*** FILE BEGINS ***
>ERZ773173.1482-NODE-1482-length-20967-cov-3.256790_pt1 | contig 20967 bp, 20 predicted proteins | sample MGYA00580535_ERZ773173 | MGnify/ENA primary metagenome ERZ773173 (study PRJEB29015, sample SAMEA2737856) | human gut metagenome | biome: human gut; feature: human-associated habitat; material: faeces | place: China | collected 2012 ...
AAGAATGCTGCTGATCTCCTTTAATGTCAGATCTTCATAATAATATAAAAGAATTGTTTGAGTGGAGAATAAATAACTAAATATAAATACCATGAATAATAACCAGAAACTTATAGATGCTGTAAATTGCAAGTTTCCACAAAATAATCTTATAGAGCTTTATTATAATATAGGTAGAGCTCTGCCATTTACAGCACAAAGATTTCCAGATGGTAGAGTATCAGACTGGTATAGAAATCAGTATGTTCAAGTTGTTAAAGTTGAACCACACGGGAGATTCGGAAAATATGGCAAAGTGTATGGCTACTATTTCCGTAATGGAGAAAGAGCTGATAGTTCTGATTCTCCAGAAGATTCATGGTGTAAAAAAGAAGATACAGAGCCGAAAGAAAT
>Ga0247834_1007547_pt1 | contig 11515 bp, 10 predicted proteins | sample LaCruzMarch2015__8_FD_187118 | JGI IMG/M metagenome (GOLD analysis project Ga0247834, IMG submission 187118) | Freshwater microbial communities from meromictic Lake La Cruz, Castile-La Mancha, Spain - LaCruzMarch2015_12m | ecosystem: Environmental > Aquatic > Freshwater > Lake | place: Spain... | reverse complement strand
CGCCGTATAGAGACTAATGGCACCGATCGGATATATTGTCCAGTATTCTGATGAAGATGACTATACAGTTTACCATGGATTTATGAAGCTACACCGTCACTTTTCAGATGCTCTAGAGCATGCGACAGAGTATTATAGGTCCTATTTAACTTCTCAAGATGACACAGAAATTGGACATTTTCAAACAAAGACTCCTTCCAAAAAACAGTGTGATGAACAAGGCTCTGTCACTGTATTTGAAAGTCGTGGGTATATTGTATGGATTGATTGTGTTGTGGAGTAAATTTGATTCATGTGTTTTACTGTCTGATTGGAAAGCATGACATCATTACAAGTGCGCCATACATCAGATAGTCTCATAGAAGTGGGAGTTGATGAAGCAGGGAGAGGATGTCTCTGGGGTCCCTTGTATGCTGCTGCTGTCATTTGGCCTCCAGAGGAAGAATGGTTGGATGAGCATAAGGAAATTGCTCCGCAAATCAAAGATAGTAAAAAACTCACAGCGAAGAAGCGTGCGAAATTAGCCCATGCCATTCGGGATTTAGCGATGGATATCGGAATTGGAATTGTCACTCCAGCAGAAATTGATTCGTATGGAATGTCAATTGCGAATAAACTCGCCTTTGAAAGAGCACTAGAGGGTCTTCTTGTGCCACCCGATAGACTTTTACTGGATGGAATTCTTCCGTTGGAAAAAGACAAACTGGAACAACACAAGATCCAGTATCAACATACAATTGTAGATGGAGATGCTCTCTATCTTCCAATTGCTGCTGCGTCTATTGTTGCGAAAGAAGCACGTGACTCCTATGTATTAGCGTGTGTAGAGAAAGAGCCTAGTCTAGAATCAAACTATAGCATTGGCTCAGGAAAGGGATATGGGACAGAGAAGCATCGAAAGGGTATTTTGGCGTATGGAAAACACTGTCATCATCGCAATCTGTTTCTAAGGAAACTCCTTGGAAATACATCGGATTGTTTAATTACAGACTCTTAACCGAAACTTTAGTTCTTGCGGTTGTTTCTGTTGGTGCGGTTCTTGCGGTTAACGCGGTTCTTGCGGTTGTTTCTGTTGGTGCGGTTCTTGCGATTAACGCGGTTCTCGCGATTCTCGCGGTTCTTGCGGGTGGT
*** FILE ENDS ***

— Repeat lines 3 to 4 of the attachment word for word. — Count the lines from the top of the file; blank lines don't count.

>Ga0247834_1007547_pt1 | contig 11515 bp, 10 predicted proteins | sample LaCruzMarch2015__8_FD_187118 | JGI IMG/M metagenome (GOLD analysis project Ga0247834, IMG submission 187118) | Freshwater microbial communities from meromictic Lake La Cruz, Castile-La Mancha, Spain - LaCruzMarch2015_12m | ecosystem: Environmental > Aquatic > Freshwater > Lake | place: Spain... | reverse complement strand
CGCCGTATAGAGACTAATGGCACCGATCGGATATATTGTCCAGTATTCTGATGAAGATGACTATACAGTTTACCATGGATTTATGAAGCTACACCGTCACTTTTCAGATGCTCTAGAGCATGCGACAGAGTATTATAGGTCCTATTTAACTTCTCAAGATGACACAGAAATTGGACATTTTCAAACAAAGACTCCTTCCAAAAAACAGTGTGATGAACAAGGCTCTGTCACTGTATTTGAAAGTCGTGGGTATATTGTATGGATTGATTGTGTTGTGGAGTAAATTTGATTCATGTGTTTTACTGTCTGATTGGAAAGCATGACATCATTACAAGTGCGCCATACATCAGATAGTCTCATAGAAGTGGGAGTTGATGAAGCAGGGAGAGGATGTCTCTGGGGTCCCTTGTATGCTGCTGCTGTCATTTGGCCTCCAGAGGAAGAATGGTTGGATGAGCATAAGGAAATTGCTCCGCAAATCAAAGATAGTAAAAAACTCACAGCGAAGAAGCGTGCGAAATTAGCCCATGCCATTCGGGATTTAGCGATGGATATCGGAATTGGAATTGTCACTCCAGCAGAAATTGATTCGTATGGAATGTCAATTGCGAATAAACTCGCCTTTGAAAGAGCACTAGAGGGTCTTCTTGTGCCACCCGATAGACTTTTACTGGATGGAATTCTTCCGTTGGAAAAAGACAAACTGGAACAACACAAGATCCAGTATCAACATACAATTGTAGATGGAGATGCTCTCTATCTTCCAATTGCTGCTGCGTCTATTGTTGCGAAAGAAGCACGTGACTCCTATGTATTAGCGTGTGTAGAGAAAGAGCCTAGTCTAGAATCAAACTATAGCATTGGCTCAGGAAAGGGATATGGGACAGAGAAGCATCGAAAGGGTATTTTGGCGTATGGAAAACACTGTCATCATCGCAATCTGTTTCTAAGGAAACTCCTTGGAAATACATCGGATTGTTTAATTACAGACTCTTAACCGAAACTTTAGTTCTTGCGGTTGTTTCTGTTGGTGCGGTTCTTGCGGTTAACGCGGTTCTTGCGGTTGTTTCTGTTGGTGCGGTTCTTGCGATTAACGCGGTTCTCGCGATTCTCGCGGTTCTTGCGGGTGGT